Forests in our region are under attack from a shrub.
I just found out I have some in my front yard.
They’re pretty, with bright red berries that birds love to eat.
And that’s where the problem comes in.
Joanne Foreman is with the Michigan Department of Natural Resources.
“What we are more concerned about is the fact that it is spreading in ways that no one anticipated,” says Foreman.
“The berries are favored by several birds and those birds drop those seeds, for instance, in open forest areas, and that barberry will take over really quickly. It tends to sprout early and take over a lot of ground, and that leaves no room for some of our native plants,” she says.
But wait - it gets worse. The branches have small thorns all over them. It makes a nice, safe little house for deer mice.
“Deer mice tend to host larval ticks, including those ticks that can be infected with Lyme disease,” says Foreman. “And when they find protection under Japanese barberry, their populations tend to increase.”
She says Japanese barberry is becoming a key invasive species in our state parks.
It’s not illegal to buy it in Michigan, but Foreman says it’s a buyer beware situation.
“We don’t say, 'no, you can’t buy it,' but we do want people to be informed of the invasive habit of the plant," she says.
She says if you want to get rid of the barberry in your yard, you can pull it out, put it in a dark plastic bag, seal it up, and put it in the trash.
But when Japanese barberry escapes into the wild, it can be a lot harder to get rid of. In Pennsylvania, there’s a woodlot where researchers are battling barberry.
Ryan Utz is a professor at Chatham University’s Falk School of Sustainability.
“This is what we call barberry hell. That’s going to be all that you see,” says Utz, walking through damp, forested land on campus.
Utz has some other choice words for the thorny, shoulder-high shrubs we see all along the tree line: he calls them insidious and alarming. That’s because of what’s beyond the wall of barberry.
"We have a nice population of mature oaks, cherries and red maples here. But based on our research, everywhere you see barberry, which as you can see right now is pretty much everywhere, there are no young trees underneath it,” he says.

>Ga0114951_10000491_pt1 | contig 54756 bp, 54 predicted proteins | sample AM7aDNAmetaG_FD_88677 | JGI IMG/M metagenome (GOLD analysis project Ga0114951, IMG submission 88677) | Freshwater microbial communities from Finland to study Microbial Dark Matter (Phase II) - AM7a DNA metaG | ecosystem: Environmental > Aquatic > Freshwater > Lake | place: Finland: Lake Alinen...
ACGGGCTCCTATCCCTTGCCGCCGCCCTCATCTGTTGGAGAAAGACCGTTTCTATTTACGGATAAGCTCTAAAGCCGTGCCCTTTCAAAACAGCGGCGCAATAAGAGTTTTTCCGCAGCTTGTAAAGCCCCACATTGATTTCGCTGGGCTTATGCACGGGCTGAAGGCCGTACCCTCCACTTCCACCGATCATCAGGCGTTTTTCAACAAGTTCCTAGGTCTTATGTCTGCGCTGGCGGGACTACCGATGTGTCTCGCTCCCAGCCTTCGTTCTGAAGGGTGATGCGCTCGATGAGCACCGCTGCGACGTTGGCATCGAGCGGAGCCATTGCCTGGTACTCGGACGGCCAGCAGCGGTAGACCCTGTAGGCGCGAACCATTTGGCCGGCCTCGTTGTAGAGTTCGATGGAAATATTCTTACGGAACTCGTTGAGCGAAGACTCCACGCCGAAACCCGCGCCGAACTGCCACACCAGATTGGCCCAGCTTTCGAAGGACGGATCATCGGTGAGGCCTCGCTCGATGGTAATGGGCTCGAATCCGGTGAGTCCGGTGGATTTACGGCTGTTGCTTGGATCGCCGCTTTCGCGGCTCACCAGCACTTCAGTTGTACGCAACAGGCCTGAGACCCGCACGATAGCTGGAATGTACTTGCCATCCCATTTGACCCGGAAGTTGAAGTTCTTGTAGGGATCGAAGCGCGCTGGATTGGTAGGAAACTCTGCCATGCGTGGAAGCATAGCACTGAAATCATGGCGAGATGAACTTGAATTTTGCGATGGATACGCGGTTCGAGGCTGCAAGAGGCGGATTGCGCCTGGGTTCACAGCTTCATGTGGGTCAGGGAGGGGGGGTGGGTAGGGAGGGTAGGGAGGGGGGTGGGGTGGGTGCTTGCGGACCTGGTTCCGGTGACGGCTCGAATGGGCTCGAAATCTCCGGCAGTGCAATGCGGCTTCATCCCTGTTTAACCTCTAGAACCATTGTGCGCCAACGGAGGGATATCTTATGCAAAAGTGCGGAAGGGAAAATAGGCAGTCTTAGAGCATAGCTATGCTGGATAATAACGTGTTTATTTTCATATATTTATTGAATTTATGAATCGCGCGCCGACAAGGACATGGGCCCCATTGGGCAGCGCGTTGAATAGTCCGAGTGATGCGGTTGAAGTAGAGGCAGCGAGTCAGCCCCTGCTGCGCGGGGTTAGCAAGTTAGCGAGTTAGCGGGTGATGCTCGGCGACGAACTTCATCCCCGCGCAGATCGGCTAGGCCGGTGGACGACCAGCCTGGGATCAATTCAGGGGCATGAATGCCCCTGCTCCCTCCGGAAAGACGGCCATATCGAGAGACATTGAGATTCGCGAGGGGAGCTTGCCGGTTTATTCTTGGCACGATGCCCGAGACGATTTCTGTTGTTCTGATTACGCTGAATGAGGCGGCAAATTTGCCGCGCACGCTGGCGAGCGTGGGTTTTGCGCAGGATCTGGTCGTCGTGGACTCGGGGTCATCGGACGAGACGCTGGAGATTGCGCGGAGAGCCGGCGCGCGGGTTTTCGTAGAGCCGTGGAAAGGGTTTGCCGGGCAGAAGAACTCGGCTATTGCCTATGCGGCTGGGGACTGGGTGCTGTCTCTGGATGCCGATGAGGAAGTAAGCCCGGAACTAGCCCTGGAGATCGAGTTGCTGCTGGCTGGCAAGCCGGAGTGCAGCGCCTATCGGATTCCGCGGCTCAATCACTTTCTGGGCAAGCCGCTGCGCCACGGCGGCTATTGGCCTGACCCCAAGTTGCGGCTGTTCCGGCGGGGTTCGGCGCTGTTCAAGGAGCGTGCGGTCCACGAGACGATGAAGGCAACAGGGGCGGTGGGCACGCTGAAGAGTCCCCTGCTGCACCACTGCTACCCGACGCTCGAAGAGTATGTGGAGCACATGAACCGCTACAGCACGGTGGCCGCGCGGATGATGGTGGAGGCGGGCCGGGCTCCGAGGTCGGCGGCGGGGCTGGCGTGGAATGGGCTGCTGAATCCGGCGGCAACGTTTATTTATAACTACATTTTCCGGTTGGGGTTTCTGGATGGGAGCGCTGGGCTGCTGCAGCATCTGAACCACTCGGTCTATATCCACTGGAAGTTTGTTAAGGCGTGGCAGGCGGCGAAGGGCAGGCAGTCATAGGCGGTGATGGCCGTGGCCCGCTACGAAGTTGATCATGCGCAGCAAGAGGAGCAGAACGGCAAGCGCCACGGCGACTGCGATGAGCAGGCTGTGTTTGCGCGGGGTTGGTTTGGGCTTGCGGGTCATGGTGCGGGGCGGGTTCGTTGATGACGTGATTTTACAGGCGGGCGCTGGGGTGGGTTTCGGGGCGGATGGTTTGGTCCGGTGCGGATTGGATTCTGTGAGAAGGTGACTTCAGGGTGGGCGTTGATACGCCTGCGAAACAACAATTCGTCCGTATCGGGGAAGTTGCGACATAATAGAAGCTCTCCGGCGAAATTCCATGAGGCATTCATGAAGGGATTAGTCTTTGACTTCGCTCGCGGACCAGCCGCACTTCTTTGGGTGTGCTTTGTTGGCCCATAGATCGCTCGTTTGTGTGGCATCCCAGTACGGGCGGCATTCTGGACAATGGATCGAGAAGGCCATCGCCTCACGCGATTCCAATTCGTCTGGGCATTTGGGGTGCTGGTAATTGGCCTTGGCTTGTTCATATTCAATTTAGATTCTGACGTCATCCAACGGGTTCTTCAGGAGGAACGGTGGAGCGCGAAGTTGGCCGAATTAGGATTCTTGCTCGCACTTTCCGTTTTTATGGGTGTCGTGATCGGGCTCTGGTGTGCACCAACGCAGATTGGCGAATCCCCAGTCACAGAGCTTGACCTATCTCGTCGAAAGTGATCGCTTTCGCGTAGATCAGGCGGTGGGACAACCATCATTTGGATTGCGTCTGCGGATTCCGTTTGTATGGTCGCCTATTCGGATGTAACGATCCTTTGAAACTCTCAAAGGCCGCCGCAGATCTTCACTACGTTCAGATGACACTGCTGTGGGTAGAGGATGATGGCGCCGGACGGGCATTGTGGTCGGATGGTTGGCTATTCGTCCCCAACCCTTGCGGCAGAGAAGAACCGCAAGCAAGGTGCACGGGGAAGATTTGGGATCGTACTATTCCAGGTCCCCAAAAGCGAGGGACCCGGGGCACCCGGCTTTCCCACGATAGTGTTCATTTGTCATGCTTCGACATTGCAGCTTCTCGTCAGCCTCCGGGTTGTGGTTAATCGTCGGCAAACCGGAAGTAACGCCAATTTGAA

Utz is dealing with a stubborn patch of barberry with some barberry busting tools.
He slices through the barberry stems with hedge trimmers, getting as close to the ground as possible.
“See that yellow stem material, that’s classic barberry, bright, bright, bright yellow,” says Utz.
Then grad student Art Link hooks up a propane tank to a small torch.
“What I like to do is actually go around and get a 360 burn,” says Link.
He slowly incinerates the cluster of barberry stems. The plant smolders. But Link says he’ll have to do it again. Barberry has been known to grow back even after it’s been torched.
Kelly Sitch is an ecologist with the Pennsylvania Bureau of Forestry.
He says the plant’s berries aren’t really nutritious for wildlife, the way that junk food isn’t ideal for people. And there's that thorny issue: barberry makes a home for mice, and the ticks they host.
“In areas where barberry remains uncontrolled, research has found that the incidence of ticks per acre that are infected with Lyme disease is actually much higher than in areas where it’s being controlled or where it’s not present in forests," says Sitch.
Kelly Sitch and Ryan Utz agree when it comes to the best way to keep Japanese barberry out of our region’s forests.
“Please, don’t buy barberry,” says Utz.
It’s been banned in some states, but many nurseries and big box stores still sell Japanese barberry for landscaping. Utz says there are other, non-invasive species of barberry available, and he’s a lot less prickly about those.
Kara Holsopple is with the environment news program, The Allegheny Front.